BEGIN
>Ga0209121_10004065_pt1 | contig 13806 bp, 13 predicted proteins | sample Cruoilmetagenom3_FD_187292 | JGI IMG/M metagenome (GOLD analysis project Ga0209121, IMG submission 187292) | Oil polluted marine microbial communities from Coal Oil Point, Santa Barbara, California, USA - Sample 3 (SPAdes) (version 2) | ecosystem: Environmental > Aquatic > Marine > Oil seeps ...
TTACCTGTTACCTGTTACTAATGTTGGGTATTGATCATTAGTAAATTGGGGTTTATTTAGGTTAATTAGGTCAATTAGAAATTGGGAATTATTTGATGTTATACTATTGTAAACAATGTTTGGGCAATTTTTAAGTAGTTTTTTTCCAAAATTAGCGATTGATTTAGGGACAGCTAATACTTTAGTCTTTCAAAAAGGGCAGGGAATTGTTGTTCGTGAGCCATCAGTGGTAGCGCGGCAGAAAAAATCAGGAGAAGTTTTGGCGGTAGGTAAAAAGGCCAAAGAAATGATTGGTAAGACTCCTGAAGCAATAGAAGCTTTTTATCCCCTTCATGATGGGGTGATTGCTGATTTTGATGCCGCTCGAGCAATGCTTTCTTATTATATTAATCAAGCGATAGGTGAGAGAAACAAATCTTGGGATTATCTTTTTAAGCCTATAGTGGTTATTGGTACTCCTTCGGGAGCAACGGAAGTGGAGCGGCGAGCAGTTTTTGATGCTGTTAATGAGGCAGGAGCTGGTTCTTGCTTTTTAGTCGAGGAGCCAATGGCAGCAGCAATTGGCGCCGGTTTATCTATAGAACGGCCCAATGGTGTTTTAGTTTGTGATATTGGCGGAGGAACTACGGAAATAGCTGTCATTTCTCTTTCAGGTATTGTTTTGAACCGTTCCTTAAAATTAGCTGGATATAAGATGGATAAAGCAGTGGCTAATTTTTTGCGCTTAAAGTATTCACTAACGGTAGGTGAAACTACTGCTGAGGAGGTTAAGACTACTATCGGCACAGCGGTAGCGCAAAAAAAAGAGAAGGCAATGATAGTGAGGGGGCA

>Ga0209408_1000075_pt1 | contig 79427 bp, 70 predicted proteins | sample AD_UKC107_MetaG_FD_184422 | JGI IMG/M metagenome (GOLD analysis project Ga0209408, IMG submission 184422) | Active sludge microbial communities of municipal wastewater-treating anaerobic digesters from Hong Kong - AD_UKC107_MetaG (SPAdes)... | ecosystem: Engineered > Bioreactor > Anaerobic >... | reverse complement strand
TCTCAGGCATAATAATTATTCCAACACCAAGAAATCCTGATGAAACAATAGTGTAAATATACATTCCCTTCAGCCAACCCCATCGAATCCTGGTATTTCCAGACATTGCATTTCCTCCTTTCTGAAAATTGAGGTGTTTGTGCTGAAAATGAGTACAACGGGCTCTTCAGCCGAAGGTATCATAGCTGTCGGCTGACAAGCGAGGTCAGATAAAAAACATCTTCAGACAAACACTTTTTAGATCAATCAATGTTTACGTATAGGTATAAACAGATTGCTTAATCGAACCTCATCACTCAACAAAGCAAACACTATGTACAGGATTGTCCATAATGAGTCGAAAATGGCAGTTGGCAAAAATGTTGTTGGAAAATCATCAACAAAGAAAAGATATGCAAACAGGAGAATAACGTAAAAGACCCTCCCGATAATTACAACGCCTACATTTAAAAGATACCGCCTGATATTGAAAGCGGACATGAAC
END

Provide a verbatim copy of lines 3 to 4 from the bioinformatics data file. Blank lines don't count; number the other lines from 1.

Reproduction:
>Ga0209408_1000075_pt1 | contig 79427 bp, 70 predicted proteins | sample AD_UKC107_MetaG_FD_184422 | JGI IMG/M metagenome (GOLD analysis project Ga0209408, IMG submission 184422) | Active sludge microbial communities of municipal wastewater-treating anaerobic digesters from Hong Kong - AD_UKC107_MetaG (SPAdes)... | ecosystem: Engineered > Bioreactor > Anaerobic >... | reverse complement strand
TCTCAGGCATAATAATTATTCCAACACCAAGAAATCCTGATGAAACAATAGTGTAAATATACATTCCCTTCAGCCAACCCCATCGAATCCTGGTATTTCCAGACATTGCATTTCCTCCTTTCTGAAAATTGAGGTGTTTGTGCTGAAAATGAGTACAACGGGCTCTTCAGCCGAAGGTATCATAGCTGTCGGCTGACAAGCGAGGTCAGATAAAAAACATCTTCAGACAAACACTTTTTAGATCAATCAATGTTTACGTATAGGTATAAACAGATTGCTTAATCGAACCTCATCACTCAACAAAGCAAACACTATGTACAGGATTGTCCATAATGAGTCGAAAATGGCAGTTGGCAAAAATGTTGTTGGAAAATCATCAACAAAGAAAAGATATGCAAACAGGAGAATAACGTAAAAGACCCTCCCGATAATTACAACGCCTACATTTAAAAGATACCGCCTGATATTGAAAGCGGACATGAAC